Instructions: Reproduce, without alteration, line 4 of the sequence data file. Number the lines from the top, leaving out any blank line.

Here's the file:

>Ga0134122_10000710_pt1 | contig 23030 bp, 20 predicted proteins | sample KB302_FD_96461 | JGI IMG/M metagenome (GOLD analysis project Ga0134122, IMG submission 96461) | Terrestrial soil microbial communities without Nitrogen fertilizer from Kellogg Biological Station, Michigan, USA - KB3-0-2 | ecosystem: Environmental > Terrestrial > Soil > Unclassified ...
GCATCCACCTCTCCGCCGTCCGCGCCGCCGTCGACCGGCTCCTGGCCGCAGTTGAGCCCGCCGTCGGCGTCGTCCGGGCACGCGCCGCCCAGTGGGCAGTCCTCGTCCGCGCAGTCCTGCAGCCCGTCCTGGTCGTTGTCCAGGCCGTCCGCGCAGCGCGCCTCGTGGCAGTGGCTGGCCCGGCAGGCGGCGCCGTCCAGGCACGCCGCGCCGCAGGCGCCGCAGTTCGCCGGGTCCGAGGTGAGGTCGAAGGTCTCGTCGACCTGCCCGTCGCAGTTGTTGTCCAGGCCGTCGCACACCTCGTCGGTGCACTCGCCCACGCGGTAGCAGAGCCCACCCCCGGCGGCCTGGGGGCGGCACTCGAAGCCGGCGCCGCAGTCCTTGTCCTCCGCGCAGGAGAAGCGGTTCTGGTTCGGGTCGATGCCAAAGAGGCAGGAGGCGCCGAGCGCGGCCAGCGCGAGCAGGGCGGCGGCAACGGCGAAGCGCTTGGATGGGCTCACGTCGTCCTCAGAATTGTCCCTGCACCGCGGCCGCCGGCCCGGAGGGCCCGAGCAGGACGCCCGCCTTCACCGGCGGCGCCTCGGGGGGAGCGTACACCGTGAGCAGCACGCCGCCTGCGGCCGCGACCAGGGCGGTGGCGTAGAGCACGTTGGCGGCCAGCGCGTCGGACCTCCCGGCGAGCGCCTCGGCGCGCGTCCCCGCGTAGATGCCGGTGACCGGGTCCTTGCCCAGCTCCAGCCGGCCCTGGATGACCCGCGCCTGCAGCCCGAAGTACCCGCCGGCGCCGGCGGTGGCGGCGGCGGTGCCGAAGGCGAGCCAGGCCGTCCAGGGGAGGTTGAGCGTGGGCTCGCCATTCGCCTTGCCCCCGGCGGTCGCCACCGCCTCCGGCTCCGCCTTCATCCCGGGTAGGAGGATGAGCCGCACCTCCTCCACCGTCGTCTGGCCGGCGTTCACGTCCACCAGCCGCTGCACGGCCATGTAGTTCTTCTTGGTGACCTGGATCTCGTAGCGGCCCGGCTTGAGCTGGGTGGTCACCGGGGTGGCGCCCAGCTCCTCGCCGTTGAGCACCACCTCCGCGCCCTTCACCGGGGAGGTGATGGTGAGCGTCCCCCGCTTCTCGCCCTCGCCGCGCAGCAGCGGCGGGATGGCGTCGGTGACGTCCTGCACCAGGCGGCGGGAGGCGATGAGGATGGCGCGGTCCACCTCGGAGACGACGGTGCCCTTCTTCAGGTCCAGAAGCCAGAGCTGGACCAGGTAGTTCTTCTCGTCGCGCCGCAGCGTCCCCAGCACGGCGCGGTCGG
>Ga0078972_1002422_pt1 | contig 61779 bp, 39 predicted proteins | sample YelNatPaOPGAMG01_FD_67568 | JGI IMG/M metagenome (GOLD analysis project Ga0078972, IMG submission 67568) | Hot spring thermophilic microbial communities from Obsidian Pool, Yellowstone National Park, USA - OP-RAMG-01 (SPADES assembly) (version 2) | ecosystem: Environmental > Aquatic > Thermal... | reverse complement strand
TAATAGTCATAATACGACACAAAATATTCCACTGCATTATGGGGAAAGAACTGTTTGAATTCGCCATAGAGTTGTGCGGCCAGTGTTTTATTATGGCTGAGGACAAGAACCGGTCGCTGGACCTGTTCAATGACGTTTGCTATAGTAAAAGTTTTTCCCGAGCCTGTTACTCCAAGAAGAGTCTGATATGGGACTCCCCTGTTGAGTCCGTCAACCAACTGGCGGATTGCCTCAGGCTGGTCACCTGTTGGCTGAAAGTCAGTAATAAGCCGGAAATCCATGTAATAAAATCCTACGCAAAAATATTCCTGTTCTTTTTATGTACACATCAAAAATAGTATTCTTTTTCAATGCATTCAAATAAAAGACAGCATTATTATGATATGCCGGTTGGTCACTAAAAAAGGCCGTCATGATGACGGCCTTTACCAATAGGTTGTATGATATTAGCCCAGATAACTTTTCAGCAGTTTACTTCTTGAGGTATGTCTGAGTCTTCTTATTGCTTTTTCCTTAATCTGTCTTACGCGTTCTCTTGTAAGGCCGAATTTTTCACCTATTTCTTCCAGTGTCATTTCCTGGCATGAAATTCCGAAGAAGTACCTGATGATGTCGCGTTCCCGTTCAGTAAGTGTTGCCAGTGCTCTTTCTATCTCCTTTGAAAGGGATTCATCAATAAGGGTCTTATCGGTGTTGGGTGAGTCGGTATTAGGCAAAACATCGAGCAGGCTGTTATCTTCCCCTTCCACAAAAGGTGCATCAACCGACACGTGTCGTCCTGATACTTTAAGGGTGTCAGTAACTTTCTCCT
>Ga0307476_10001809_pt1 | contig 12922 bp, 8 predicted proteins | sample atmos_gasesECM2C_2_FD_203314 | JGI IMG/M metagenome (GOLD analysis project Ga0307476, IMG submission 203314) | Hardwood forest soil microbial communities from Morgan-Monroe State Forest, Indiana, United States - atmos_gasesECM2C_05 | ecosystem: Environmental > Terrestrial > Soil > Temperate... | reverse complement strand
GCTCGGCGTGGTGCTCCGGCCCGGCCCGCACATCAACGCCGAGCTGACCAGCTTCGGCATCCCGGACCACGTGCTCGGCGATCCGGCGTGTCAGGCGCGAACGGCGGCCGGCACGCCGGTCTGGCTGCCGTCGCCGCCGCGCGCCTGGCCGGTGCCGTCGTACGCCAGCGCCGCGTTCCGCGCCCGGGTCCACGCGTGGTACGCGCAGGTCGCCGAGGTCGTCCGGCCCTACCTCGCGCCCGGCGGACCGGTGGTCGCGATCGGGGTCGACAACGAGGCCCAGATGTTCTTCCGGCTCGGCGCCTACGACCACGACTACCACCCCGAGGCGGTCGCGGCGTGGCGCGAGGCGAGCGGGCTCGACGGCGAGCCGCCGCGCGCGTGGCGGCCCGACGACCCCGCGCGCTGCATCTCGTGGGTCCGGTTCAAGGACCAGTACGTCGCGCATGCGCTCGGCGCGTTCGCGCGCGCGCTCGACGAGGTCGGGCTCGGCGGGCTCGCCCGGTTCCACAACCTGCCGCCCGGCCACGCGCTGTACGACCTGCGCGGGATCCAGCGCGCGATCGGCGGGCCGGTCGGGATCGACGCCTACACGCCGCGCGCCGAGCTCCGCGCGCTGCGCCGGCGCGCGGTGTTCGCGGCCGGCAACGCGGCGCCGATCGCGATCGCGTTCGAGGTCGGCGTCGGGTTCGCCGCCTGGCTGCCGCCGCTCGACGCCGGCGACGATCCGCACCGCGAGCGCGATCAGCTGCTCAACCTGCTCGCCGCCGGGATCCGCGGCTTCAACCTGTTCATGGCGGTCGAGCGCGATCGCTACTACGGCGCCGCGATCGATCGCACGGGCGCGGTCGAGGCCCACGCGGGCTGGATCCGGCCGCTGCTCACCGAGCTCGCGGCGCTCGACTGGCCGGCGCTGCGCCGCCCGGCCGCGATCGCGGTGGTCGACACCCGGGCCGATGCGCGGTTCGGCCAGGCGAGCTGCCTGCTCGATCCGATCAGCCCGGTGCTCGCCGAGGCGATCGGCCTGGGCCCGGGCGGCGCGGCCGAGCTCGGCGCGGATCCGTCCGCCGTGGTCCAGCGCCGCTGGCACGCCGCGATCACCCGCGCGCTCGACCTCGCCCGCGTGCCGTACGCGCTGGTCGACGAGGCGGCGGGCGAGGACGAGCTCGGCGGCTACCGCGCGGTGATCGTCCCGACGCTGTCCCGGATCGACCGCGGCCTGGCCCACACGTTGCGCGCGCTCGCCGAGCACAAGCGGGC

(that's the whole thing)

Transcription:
TAATAGTCATAATACGACACAAAATATTCCACTGCATTATGGGGAAAGAACTGTTTGAATTCGCCATAGAGTTGTGCGGCCAGTGTTTTATTATGGCTGAGGACAAGAACCGGTCGCTGGACCTGTTCAATGACGTTTGCTATAGTAAAAGTTTTTCCCGAGCCTGTTACTCCAAGAAGAGTCTGATATGGGACTCCCCTGTTGAGTCCGTCAACCAACTGGCGGATTGCCTCAGGCTGGTCACCTGTTGGCTGAAAGTCAGTAATAAGCCGGAAATCCATGTAATAAAATCCTACGCAAAAATATTCCTGTTCTTTTTATGTACACATCAAAAATAGTATTCTTTTTCAATGCATTCAAATAAAAGACAGCATTATTATGATATGCCGGTTGGTCACTAAAAAAGGCCGTCATGATGACGGCCTTTACCAATAGGTTGTATGATATTAGCCCAGATAACTTTTCAGCAGTTTACTTCTTGAGGTATGTCTGAGTCTTCTTATTGCTTTTTCCTTAATCTGTCTTACGCGTTCTCTTGTAAGGCCGAATTTTTCACCTATTTCTTCCAGTGTCATTTCCTGGCATGAAATTCCGAAGAAGTACCTGATGATGTCGCGTTCCCGTTCAGTAAGTGTTGCCAGTGCTCTTTCTATCTCCTTTGAAAGGGATTCATCAATAAGGGTCTTATCGGTGTTGGGTGAGTCGGTATTAGGCAAAACATCGAGCAGGCTGTTATCTTCCCCTTCCACAAAAGGTGCATCAACCGACACGTGTCGTCCTGATACTTTAAGGGTGTCAGTAACTTTCTCCT